Achieving Success With Systematic Breeding Programs
Posted: October 7, 2004
There are a variety of programs available to dairy producers for synchronizing estrus and ovulation. Some systems require heat detection during specific days following hormone injections while the Targeted Breeding and Presynch - Ovsynch programs are based upon a combination of heat detection / timed breeding or solely timed insemination. I have seen several systematic breeding programs implemented on dairy farms. Most are well designed but some are not effective for various reasons. It is worth reviewing once again the requirements for success that are common to all systems.
- Gonadotropin releasing hormone (GnRH), prostaglandin (PG) and progesterone (P) are the major hormones used in synchronization programs. However, none of these are very effective in truly anestrous cows. Lactating cows experiencing severe negative energy balance are not candidates for such systems. Cows must be cycling in order that hormonal protocols properly synchronize follicular development, regress the corpus luteum, and induce ovulation. Priority should be given to minimizing negative energy balance and loss of body condition during early lactation. Body condition should be monitored on a routine basis. Research from Florida clearly shows that the percentage of cows conceiving to timed insemination during an Ovsynch program was reduced for cows in lower body condition (<2.5 BCS) than herdmates with BCS > 2.5.
- Voluntary waiting period (VWP) should be established and used as a critical control point for the entire reproductive management program. Furthermore, research indicates that pregnancy rate per service was higher for the Presynch - Ovsynch program when the timed insemination occurred shortly after day 75 postpartum than before day 75.
- A calendar or electronic record system should be used so that injections, heat detection and inseminations are performed on days specified by the protocol and; appropriate personnel should be available to perform these tasks correctly and in a timely manner. Standard operating procedures (SOP) should be posted and understood by everyone involved with implementing the program.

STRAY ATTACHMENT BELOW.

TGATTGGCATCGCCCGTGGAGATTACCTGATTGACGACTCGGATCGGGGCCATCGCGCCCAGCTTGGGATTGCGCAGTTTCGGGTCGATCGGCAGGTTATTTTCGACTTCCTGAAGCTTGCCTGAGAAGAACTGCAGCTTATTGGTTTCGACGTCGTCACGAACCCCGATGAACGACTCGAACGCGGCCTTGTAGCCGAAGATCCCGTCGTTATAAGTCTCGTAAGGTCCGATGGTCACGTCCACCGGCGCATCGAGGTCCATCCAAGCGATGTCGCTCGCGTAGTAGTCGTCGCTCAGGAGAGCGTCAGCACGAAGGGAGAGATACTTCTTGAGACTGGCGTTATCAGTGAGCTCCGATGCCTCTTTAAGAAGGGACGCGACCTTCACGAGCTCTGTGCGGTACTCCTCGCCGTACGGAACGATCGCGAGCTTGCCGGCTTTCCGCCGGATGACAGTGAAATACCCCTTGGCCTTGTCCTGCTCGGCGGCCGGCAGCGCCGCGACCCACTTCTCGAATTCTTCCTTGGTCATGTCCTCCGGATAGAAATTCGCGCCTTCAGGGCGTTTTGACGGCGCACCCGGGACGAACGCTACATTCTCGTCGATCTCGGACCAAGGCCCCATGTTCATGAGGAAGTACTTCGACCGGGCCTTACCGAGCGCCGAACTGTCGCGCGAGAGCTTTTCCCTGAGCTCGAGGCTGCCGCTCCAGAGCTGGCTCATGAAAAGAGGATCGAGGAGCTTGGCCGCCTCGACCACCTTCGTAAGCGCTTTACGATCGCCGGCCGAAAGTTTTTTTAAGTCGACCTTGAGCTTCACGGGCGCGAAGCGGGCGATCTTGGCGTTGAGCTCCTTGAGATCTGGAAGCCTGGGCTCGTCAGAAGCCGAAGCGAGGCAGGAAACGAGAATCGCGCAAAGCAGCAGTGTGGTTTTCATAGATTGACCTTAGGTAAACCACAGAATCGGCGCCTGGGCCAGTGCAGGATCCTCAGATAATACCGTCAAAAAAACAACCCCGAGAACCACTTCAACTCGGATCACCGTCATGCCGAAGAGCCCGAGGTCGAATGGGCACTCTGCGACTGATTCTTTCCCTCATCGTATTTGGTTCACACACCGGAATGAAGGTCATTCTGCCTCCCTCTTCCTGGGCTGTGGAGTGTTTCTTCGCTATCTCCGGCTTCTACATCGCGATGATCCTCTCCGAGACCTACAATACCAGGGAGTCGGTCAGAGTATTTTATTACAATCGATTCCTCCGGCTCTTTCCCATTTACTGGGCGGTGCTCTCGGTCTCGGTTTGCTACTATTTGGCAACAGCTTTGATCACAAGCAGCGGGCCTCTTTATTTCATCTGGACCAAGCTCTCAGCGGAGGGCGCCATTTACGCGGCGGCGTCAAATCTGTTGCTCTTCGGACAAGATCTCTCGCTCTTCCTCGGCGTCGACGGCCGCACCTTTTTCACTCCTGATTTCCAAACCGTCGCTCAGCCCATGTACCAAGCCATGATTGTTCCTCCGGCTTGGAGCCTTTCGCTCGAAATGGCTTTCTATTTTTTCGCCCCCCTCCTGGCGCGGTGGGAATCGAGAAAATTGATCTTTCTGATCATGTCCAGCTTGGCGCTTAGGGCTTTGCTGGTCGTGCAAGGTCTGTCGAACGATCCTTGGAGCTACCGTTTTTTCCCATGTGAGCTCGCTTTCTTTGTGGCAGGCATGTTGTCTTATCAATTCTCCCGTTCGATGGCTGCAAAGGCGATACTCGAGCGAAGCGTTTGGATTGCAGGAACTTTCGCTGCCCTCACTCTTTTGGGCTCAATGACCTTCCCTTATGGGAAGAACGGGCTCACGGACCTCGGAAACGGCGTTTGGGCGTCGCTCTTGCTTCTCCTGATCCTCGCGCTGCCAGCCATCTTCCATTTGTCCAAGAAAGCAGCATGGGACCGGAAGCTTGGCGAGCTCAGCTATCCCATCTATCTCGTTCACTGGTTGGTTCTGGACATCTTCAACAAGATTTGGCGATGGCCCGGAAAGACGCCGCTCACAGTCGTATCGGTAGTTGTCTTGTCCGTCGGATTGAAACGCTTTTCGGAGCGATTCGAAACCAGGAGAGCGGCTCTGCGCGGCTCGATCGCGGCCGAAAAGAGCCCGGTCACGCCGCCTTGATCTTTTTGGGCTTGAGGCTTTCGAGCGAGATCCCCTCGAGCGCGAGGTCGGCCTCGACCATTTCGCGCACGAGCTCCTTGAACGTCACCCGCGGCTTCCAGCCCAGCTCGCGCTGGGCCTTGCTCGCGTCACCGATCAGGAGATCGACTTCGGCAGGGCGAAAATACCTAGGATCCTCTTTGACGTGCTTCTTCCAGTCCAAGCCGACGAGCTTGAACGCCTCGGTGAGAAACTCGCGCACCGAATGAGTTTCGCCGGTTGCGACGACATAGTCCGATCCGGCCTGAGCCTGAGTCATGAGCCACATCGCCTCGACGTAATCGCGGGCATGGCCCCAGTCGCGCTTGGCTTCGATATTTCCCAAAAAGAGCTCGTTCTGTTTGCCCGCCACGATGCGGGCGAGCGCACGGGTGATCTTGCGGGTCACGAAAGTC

- Personnel must adhere to the sequence and timing of injections as prescribed by the protocol for the specific system being used. These systems were developed following extensive field research. Too often only certain cows within the herd are assigned to a synchronization program. Using this approach negates the primary advantage of improving overall herd heat detection rate (submission rate for AI) which is the primary advantage of the Presynch-Ovsynch timed AI program.
- Use the correct weapon on the right target - when administering 2-cc or less use smaller syringes. GnRH and PG should be injected into the muscle so use the appropriate size needle for the area where the muscle is located. Long needles may pass through the muscle. Review these procedures with your veterinarian. Keep the hormones refrigerated.
- Research clearly shows the benefit of using prostaglandin injections prior to the VWP as a set-up shot for the Targeted Breeding or the Ovsynch programs. The purpose of these injections is to induce cattle into a stage of the estrous cycle, between days 5 and 12, when they are likely to respond to the initial synchronization injection.
- Depending upon the system being used, heat detection must be intensified on the days when the cows are likely to exhibit heat. This means more frequent heat detection and use of heat detection aids.
- Even though the Presynch-Ovsynch programs are designed for timed insemination during a specific interval following the last injection, this does not imply that heat detection is no longer necessary. To maximize the effectiveness of any system, the post breeding heat detection rate (detection of return heats) must be high.
- Pregnancy examinations must be scheduled routinely so that open cows are identified and scheduled back into a synchronization program.
Successful reproductive management depends on teamwork. Herd managers should consult with the veterinarian and AI personnel so that everyone is on the same page and working toward the same objective. There isn't any hormonal protocol that will overcome anestrus, poor uterine health, inadequate vaccination, sloppy insemination technique and environmentally stressed cows.
Michael O'Connor, Dairy and Animal Science Extension